Arguably the most difficult period of substance use disorder treatment isn’t the process of rehab in a treatment facility, but trying to not relapse after leaving the center. In fact, one of the most common thing patients treated for addictions don’t realize until they’re in treatment is that it is considered a chronic illness specifically for this very reason. The sometimes daily struggle against cravings can be challenging if not outright terribly difficult and claims thousands of recovering addicts a year, sometimes costing them their life. While relapse does not mean that treatment has failed, it is still a responsibility that often goes understated.
The University of Pennsylvania Epigenetics Institute’s Elizabeth Heller, Ph.D. has taken an interest in this part of addiction and why relapse is so common even when all traces and access to the drug is minimized or eliminated. Heller’s hypothesis is that understanding the persistent nature of the symptoms of drug abuse even during abstinence requires consideration of epigenetic changes caused by the drugs themselves.
Dr. Heller explains, “Without changing the actual sequence of DNA, we have mechanisms in our body to control how and when cells express certain genes. These mechanisms are influenced by changes in our environment, and the process of influencing gene expression without altering the basic genetic code is called epigenetics.” To put it another way, without changing the actual sequence of DNA, there are mechanisms in the body to control how and when to express certain genes which are often influenced by things like the environment.
Heller’s most recent research went into the effects of cocaine addiction in relation to epigenetics. Of note, the FosB gene, an already suspected as responsible in addiction behaviors. The findings of the study showed that cocaine depletes the protein that helps regulate and attenuate response to use of the drug, contributing to it’s addictive properties. In addiction to FosB, Nr4a1 is hijacked by drug use, which is important in dopamine release.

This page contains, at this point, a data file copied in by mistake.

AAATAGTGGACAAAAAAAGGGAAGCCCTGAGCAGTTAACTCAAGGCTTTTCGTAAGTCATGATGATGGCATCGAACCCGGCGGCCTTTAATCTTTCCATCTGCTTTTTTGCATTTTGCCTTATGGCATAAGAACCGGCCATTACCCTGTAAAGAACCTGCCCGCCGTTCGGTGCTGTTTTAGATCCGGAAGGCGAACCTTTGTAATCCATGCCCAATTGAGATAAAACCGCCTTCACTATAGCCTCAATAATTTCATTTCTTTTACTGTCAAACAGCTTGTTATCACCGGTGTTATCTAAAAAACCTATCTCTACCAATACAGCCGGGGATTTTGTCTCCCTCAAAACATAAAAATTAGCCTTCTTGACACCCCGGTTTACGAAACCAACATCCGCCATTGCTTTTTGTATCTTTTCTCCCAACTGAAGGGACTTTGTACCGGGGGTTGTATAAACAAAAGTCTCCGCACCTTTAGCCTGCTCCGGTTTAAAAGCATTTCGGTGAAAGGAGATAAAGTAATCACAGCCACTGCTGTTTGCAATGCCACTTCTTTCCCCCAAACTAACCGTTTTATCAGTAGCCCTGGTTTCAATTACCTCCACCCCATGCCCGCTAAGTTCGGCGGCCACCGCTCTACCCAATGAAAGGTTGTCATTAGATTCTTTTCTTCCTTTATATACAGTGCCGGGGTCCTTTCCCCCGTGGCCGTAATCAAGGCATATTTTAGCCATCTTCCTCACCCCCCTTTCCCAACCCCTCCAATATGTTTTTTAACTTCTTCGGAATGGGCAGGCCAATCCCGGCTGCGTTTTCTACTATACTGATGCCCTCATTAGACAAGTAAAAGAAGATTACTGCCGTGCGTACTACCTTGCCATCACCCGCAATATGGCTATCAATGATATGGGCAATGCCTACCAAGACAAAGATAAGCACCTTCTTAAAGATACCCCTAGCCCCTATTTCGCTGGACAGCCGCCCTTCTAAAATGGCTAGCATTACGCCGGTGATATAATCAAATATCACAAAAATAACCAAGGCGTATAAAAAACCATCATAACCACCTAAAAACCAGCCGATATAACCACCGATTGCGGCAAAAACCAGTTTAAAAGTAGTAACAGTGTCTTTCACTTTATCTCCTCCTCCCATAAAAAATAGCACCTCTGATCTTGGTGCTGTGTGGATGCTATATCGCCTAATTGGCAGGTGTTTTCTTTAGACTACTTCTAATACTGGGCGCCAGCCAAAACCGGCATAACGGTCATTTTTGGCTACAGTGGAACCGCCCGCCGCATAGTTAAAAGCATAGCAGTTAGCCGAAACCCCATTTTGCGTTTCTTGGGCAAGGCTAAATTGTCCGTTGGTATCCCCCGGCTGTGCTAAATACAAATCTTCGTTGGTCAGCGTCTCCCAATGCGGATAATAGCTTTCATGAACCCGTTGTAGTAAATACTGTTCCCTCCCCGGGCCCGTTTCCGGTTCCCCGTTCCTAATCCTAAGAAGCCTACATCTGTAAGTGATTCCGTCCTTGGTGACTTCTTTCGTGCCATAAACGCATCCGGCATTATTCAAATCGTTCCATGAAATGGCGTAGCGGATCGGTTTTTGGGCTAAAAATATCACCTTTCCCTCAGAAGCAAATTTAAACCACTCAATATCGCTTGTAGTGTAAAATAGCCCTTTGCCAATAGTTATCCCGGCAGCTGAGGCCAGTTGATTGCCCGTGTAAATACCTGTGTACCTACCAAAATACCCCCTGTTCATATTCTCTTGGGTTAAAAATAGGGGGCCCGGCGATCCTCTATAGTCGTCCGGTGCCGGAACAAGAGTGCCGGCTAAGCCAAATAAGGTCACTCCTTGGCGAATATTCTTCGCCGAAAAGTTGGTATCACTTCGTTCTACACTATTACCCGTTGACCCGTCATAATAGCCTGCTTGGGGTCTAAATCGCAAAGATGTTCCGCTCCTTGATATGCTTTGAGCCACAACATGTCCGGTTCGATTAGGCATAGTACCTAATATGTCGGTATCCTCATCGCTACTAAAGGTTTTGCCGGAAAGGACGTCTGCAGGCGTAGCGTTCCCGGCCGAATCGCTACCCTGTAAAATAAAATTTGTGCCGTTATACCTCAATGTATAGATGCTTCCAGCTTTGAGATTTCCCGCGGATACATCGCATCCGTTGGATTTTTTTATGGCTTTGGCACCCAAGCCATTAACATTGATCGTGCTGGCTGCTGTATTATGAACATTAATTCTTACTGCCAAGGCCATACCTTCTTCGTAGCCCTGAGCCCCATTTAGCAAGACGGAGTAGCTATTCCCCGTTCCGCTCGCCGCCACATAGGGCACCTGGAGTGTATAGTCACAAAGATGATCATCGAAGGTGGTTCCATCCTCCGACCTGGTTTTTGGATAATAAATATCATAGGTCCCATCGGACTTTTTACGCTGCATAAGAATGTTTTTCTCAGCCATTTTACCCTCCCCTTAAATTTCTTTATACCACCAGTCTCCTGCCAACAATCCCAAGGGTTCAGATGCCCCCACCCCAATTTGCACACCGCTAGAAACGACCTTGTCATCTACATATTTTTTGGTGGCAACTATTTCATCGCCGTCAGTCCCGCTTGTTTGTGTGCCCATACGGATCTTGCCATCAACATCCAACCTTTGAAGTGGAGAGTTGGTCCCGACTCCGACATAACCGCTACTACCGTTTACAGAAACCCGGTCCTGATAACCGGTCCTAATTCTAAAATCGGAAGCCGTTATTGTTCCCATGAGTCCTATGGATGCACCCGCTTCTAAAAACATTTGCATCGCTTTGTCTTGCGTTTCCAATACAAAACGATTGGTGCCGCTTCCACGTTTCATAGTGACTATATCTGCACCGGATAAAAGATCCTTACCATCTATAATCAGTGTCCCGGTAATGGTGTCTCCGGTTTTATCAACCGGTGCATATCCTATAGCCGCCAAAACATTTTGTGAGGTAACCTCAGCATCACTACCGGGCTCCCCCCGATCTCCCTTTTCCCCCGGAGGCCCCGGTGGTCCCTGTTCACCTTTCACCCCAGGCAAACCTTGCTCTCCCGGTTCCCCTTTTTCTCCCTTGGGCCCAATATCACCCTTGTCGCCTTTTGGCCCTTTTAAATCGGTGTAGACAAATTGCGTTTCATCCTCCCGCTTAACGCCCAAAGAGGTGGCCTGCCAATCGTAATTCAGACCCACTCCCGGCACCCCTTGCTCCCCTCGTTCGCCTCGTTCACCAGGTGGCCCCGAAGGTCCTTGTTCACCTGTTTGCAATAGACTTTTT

Where this crosses over with cancer research, mice were administered a drug used in cancer treatments that suppresses Nr4a1. The tests revealed that mice who had taken the drug were far more likely to resist the normal environmental cues that normally trigger them to seek and use the provided cocaine. What was noticed more, though, was that the changes in gene expression of both were stronger when the mice were not using the drug, suggesting how and why relapse is so common in chronic cocaine abuse after initial detox and treatment.
As research continues, the specific changes that occur with drug use can possibly be prevented, where one might imagine a ‘cocaine vaccine’ or similar drug resulting from these studies to reverse what cocaine does to your brain.
Before someone can worry about relapse, they require treatment first at centers like First Step in Pompano Beach. Give us a call today to speak with our staff about treatment options.